At about 8:20 the 130, 45 to 49 year old males walk out on the dock and the thing is moving side to side like crazy. We get to swim on the other side of the dock for a practice swim. I swim the full area and take advantage of every minute for the warm-up and feel pretty good. I get back on the dock and there are no spots to stand. So negotiate a spot in the middle of the dock. The guy next to me is from Chesterfield the other guy is from Tallahassee. Like I said small talk relaxes me. The whistle blows, I decide to wait 3 seconds and let these guys take off. Everyone is spread out. But I could tell it was going to be war on the swim. Coach Sam wanted me to hold back until buoy 1. So that is what I did. I am thinking buoy one was a couple hundred yards out. By the time I got there, I saw guys treading water, stopping and suddenly I realized I just passed multiple swimmers. That is all I needed to realize I had this swim. After that I just kept swimming, and found a guy I could pace off of. I did that until the turn buoys where war broke out. After I got around the last turn buoy I was heading in. Coach Tori had suggested going inside the sighting buoys, because at the athlete rules meeting they said you could go on either side. Well that move was genius. I was swimming by myself and everyone else was swimming long. I quickly made my way back in. I thought to myself this was my best non-wetsuit non-sprint race swim ever. The swim was a PR for me for this distance and my other Olympic race this season was a wetsuit race.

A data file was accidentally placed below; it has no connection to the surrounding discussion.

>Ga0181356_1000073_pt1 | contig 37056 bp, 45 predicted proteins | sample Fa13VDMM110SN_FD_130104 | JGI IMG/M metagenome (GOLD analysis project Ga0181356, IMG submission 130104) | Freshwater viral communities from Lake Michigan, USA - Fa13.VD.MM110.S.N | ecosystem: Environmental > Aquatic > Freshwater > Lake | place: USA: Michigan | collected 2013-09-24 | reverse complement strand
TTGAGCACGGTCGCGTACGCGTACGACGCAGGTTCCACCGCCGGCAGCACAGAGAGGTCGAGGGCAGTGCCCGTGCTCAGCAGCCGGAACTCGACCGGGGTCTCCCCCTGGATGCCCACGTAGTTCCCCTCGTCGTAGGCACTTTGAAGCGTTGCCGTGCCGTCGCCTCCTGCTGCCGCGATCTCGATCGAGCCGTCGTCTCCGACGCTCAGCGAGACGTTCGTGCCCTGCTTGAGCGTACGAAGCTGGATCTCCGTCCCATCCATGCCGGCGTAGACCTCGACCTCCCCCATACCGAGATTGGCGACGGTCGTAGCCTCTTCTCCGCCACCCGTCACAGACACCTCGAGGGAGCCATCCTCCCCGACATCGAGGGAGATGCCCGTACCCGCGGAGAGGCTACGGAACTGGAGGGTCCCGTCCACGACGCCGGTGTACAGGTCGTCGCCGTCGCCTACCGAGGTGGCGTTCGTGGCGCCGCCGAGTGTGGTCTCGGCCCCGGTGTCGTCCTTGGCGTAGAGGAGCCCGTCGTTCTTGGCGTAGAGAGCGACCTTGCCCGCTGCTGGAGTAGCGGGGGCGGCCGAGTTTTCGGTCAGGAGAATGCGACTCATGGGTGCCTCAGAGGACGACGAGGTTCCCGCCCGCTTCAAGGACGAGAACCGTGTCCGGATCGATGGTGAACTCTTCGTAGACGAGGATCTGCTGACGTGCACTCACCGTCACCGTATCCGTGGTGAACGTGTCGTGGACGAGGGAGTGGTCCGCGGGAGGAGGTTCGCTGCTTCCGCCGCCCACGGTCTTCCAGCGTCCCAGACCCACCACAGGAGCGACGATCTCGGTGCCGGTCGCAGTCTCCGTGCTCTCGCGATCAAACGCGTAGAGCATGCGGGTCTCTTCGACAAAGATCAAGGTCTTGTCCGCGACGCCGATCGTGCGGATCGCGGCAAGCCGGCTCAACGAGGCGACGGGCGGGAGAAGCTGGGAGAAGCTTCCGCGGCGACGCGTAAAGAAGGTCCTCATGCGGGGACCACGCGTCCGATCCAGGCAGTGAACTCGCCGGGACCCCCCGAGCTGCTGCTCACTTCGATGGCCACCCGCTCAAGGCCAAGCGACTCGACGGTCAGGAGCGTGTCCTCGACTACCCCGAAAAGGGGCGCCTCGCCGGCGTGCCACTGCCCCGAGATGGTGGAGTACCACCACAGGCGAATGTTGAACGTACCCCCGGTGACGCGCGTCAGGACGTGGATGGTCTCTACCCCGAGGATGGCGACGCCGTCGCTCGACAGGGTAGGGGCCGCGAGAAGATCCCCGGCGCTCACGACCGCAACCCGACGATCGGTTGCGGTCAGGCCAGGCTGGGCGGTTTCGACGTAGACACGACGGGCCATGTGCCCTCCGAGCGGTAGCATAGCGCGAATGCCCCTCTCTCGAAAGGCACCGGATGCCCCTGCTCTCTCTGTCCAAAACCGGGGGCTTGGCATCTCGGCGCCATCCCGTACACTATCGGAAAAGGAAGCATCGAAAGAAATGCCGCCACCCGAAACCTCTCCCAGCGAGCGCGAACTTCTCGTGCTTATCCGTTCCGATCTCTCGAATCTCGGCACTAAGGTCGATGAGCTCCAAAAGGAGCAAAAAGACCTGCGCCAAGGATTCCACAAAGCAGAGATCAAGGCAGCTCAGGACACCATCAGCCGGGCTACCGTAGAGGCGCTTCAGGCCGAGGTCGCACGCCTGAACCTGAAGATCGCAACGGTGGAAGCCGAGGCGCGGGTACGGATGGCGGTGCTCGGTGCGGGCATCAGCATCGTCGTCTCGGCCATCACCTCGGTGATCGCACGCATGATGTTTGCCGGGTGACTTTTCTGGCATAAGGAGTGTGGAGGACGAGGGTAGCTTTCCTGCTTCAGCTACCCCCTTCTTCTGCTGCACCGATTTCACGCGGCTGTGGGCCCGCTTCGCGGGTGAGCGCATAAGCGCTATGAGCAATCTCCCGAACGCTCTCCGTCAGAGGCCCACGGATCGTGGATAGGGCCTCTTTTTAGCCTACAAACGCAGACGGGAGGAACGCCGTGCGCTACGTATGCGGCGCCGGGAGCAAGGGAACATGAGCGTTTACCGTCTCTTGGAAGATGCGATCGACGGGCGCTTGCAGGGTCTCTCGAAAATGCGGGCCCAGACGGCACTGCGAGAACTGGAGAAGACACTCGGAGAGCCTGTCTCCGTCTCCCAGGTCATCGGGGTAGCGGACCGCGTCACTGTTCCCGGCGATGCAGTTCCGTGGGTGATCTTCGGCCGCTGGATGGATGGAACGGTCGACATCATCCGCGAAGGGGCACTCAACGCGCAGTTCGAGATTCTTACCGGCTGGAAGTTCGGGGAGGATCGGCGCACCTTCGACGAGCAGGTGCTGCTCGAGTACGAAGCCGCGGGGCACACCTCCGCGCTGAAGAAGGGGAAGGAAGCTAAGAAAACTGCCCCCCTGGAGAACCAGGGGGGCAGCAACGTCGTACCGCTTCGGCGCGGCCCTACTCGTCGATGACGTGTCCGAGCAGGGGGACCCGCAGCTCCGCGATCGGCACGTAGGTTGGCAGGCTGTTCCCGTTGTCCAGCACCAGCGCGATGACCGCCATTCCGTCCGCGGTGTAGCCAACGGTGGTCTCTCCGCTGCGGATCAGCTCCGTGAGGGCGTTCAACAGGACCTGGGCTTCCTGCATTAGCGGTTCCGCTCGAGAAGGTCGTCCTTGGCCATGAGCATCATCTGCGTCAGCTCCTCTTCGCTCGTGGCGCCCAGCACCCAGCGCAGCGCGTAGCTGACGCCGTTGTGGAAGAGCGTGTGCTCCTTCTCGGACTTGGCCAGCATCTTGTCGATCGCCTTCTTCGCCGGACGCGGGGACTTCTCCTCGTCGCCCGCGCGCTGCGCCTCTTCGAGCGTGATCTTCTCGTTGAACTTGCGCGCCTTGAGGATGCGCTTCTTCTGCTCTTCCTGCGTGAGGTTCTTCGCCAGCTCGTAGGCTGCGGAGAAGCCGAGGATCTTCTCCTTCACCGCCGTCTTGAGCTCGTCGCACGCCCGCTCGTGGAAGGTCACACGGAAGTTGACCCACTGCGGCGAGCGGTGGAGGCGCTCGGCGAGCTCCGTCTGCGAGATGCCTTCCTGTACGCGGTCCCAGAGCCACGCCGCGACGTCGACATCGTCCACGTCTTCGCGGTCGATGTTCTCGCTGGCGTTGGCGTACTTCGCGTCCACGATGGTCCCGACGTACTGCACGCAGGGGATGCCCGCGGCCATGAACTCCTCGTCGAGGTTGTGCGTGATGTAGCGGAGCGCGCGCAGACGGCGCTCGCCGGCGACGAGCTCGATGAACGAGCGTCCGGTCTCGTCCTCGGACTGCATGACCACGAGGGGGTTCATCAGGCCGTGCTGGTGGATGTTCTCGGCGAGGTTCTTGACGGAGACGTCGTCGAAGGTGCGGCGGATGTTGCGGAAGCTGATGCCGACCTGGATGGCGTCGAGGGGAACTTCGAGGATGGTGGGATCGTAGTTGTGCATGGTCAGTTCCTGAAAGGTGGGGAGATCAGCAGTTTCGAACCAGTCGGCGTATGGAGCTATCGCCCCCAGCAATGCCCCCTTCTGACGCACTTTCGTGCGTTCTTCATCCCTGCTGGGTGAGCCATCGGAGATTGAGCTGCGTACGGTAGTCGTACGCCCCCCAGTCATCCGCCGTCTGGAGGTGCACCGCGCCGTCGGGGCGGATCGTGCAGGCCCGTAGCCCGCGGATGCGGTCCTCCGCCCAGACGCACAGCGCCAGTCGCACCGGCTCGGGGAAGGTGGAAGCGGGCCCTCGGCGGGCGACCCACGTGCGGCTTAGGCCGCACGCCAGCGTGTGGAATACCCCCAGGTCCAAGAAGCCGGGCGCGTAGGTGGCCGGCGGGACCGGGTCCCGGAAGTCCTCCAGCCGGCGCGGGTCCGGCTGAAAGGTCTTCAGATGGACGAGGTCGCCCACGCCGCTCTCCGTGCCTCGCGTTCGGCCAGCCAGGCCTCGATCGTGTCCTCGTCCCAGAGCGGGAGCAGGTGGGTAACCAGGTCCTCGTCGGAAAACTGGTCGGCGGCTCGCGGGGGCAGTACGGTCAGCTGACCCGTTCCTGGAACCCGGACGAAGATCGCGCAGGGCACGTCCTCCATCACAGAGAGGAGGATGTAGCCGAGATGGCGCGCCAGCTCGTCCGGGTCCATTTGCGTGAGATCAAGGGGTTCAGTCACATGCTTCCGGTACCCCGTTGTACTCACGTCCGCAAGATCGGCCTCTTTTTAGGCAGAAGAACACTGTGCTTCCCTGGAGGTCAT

Went running up the ramp through the grass and Tori yells run faster. She knew what I was thinking. I got into transition, put my helmet and shoes on and was out. I hit my Garmin lap button and realized whatever the transition and swim were, they were both great – because that is a great time for me just for the swim. I was smiling and thinking time to HIT the bike hard!